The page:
Hello lovely makers! Kelly here, sneaking in for this week's Tip Tuesday to continue with our Etsy selling series part II.
In part 1, we invited Sarah, owner of Mama Knows Luxury, to share her words of wisdom with us on taking the plunge and opening an Etsy shop. If you missed it, you can check all the good advice she gave on Etsy sales guidance, fees and shop benefits here.
And if you've officially decided to open your Etsy shop, but still wondering where to go from here, you'll be happy as we are to welcome Sarah back for round two, where she's sharing five golden rules she follows on her journey towards Etsy success.
Ready to learn all things Etsy with Sarah to see if opening a shop on the platform is for you? Let's go!
It’s Al here, and I’m so happy to be checking in with you guys again this week for another Tip Tuesday. As many of you may know, the story of how I opened my Etsy shop is a very simple one: because I love knitting. I wish I had a coming of age experience where my whole life came into focus and so on. But I didn’t. I just love to knit. So this week’s tip is all about just that - my love for knitting. More specifically let’s talk about getting clean, crisp color changes in your knitting work .
The rib knit stitch is one of those stitches that is kind of magic. With just a few knits and purls you get a squishy, stretchy ribbed texture great for mitten cuffs, hat borders and the edge of any sweater sleeve. I use the rib stitch in so many of my projects and in my years of knitting I have yet to find a substitute that I like better than the basic K1,P1 rib stitch.
One of the tough parts about the rib stitch is switching colors. Have you ever noticed that switching your yarn color during a row of ribbing means your color change shows, leaving your work look just a little more “handmade” than you would like? Don’t worry, the solution to clean edges and crisp color changes is at your fingertips.
Ready to get more details? Let’s go!
It’s Al here, back with a fresh Tip Tuesday to kick off 2017.
I know it’s been a while, well forever, since I’ve spoken up on the blog-- which is why this week’s post is so fitting.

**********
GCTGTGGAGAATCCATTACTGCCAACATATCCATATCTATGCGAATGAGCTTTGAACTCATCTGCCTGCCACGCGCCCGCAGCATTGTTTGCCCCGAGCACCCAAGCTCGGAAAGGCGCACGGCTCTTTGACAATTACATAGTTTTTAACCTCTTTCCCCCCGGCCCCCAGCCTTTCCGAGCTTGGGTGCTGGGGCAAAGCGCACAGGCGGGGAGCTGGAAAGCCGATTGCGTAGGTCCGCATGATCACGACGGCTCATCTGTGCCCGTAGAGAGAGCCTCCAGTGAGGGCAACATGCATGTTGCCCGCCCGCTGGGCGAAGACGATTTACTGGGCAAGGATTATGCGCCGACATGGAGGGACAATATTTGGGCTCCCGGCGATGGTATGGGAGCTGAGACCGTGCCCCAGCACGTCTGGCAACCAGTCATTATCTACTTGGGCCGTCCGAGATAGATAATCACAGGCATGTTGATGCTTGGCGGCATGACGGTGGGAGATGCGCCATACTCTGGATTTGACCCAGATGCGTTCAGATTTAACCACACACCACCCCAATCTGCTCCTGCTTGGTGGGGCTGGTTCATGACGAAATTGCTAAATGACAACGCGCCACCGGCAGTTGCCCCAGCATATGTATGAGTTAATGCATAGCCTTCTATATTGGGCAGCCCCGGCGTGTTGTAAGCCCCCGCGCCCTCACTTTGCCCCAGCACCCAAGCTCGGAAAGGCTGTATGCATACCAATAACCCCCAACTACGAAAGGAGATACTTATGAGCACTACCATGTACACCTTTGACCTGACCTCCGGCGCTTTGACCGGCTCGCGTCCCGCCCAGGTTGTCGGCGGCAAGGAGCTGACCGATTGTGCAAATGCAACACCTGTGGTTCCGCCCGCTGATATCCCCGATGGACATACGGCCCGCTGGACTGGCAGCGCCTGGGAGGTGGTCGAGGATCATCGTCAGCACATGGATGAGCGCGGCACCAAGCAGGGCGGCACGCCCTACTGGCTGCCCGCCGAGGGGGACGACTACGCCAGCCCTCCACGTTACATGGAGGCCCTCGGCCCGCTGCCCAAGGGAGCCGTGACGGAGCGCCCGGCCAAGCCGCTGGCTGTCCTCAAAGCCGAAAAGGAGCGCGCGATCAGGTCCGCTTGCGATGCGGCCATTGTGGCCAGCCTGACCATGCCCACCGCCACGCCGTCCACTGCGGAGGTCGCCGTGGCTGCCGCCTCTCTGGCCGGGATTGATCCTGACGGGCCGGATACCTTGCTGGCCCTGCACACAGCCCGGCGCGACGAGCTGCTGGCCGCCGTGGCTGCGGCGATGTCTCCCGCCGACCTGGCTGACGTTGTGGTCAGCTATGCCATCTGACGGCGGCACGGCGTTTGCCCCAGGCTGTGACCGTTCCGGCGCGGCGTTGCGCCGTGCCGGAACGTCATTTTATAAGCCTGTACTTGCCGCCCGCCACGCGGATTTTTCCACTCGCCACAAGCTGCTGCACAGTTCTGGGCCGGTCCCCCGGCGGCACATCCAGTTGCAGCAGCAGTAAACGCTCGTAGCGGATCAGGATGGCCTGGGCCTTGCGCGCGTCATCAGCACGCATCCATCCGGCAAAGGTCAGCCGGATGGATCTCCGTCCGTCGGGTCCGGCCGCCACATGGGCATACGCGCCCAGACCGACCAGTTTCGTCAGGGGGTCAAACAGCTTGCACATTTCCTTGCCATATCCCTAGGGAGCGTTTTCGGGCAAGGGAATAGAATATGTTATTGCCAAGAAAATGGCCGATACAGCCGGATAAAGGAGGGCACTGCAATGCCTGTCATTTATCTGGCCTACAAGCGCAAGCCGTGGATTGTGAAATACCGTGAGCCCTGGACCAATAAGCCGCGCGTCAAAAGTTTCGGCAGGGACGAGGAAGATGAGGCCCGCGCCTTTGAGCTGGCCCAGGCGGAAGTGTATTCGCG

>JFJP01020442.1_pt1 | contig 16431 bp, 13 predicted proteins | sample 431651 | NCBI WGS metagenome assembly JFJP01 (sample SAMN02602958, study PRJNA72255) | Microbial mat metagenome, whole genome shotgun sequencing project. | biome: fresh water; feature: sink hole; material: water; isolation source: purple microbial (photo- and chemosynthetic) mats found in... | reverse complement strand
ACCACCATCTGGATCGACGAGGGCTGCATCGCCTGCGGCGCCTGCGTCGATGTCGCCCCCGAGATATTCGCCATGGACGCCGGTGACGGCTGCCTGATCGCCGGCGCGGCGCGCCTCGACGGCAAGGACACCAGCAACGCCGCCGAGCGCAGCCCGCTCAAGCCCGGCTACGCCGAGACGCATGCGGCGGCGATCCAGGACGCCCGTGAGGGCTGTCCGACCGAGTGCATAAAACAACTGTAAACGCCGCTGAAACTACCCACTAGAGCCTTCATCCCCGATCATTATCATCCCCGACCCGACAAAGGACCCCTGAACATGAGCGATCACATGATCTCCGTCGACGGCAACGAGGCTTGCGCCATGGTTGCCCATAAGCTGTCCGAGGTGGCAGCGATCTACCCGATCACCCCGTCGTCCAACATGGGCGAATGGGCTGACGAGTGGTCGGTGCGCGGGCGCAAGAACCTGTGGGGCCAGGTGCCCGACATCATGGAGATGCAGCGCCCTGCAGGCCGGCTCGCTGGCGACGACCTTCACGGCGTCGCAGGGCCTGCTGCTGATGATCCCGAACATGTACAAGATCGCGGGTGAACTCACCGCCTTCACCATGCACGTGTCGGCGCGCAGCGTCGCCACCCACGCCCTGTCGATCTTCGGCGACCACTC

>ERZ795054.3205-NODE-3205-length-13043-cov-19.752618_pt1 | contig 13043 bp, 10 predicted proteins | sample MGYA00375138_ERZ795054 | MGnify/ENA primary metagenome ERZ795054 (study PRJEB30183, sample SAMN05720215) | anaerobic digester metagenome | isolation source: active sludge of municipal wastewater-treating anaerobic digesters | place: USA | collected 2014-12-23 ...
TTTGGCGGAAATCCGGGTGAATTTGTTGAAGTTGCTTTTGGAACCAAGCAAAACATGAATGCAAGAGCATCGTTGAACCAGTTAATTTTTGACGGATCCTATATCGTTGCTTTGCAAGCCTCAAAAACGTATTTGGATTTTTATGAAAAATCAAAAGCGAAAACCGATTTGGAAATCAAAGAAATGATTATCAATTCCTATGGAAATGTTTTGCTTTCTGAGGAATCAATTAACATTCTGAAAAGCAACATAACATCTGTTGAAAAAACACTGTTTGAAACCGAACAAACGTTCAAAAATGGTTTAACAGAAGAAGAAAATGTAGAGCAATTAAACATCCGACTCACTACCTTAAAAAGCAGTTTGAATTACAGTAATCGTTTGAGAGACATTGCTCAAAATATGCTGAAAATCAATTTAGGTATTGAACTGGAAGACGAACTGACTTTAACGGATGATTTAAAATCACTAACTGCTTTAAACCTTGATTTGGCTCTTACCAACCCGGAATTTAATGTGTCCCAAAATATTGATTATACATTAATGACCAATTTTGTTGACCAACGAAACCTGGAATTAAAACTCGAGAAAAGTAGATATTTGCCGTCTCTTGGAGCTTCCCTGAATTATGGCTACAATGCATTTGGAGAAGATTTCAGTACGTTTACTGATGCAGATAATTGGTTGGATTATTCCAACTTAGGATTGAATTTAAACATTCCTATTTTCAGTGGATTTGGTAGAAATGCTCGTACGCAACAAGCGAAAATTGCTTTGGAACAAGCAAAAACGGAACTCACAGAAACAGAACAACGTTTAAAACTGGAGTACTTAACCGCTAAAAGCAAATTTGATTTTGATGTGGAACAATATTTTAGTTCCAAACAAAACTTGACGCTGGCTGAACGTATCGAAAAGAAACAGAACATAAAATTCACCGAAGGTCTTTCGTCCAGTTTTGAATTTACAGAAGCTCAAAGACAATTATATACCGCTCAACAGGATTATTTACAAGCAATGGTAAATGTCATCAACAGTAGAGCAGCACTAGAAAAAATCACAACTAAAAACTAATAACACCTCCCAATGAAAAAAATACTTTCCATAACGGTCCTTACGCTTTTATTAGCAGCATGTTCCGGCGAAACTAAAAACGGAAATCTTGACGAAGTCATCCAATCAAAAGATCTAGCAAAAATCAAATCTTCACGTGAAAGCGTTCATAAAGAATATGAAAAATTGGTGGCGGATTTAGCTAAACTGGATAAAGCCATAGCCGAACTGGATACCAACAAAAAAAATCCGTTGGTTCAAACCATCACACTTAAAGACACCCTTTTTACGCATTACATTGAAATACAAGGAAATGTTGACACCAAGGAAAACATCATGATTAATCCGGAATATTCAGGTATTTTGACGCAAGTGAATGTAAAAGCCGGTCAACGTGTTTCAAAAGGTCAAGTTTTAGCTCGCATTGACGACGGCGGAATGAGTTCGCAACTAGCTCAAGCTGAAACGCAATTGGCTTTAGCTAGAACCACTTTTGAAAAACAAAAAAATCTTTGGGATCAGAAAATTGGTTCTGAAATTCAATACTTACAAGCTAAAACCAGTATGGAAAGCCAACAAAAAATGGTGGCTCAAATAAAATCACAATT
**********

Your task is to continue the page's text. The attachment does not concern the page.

I am so grateful to everyone who contributed to Tip Tuesday in my slightly intense introverted phase this fall and kept this column going these past few months. When I first came up with the idea of ‘tip tuesdays’, the entire OML team was so supportive of my vision to have shareable, insider tips from maker to maker about a huge range of topics from knitting, needle crafts, social media, selling and so on.
This week's topic may seem a little out there, but strikes a chord with me, especially in the context of reflecting, re-evaluating and setting new goals for a fresh new year. This week I’m sharing my tips for getting yourself out of a creative rut, or more positively: tips for kickstarting your way into a new phase of making.
If you’re thinking “what on earth is Al talking about?” then the rest of this post was written for you! Click on!
Hey makers, Kelly here back with another Tip Tuesday!
So, you knit and perhaps love to crochet. You've made beautiful cozy accessories for your friends, co-workers, even your sister's new baby. Your mom doesn't have room left in her closet for any more of your carefully, handcrafted scarves. What's a maker to do?
Then someone suggests it: "Hey...why don't you sell your knits?"
Maybe you accept $20 from that nice friend who refuses to let you give away your handmade work for free. Or you start a Facebook page to easily share your newest projects, and people start offering to buy them. Maybe you set up a table at a small, free event to showcase your work, and strangers are actually interested. Because when you hit that moment when your hobby has the potential to become much more than that, it's a beautiful feeling. But then comes the question: Should I open an Etsy shop?
Sarah, owner of Mama Knows Clips and Crochet / Mama Knows Luxury, is making her Etsy shop experience a successful one and has gained great small business knowledge - I'm honored to call her a maker friend and a guest for this week's Tip Tuesday with tips for Etsy sales guidance, fees and shop benefits.
Ready to learn all things Etsy with Sarah to see if opening a shop on the platform is for you? Ok, let’s go!
Hi makers! Kelly here, back to continue where we left off on last week's Tip Tuesday. We have lots more information coming your way on getting our knitwear into local stores, but first a quick recap:
Wholesale? Consignment? Renting a space? Just thinking about it is enough to get your head spinning. But never fear, ambitious makers - we have some special guests lined up to help us out over the course of a few information-rich blog posts. Sarah, owner of Mama Knows Clips and Crochet / Mama Knows Luxury, is going to tell us all a little bit about how to get your fabulous items carried in small boutiques.
First and foremost on the agenda is understanding the difference between wholesale and consignment.
Wholesale is when a store or company buys your products in advance to sell through their own venue. Selling wholesale is a special beast all on it’s own, and we'll get more into that later.
Consignment Selling is when you make an agreement with a store to sell your items. You assume all of the risk, as they do not pay you anything in advance.
There are many things to consider when making a consignment deal with a store, and Sarah is addressing a variety of them in this two part blog post. If you missed Part 1, you can read it here. Ready for Part 2? Let's go!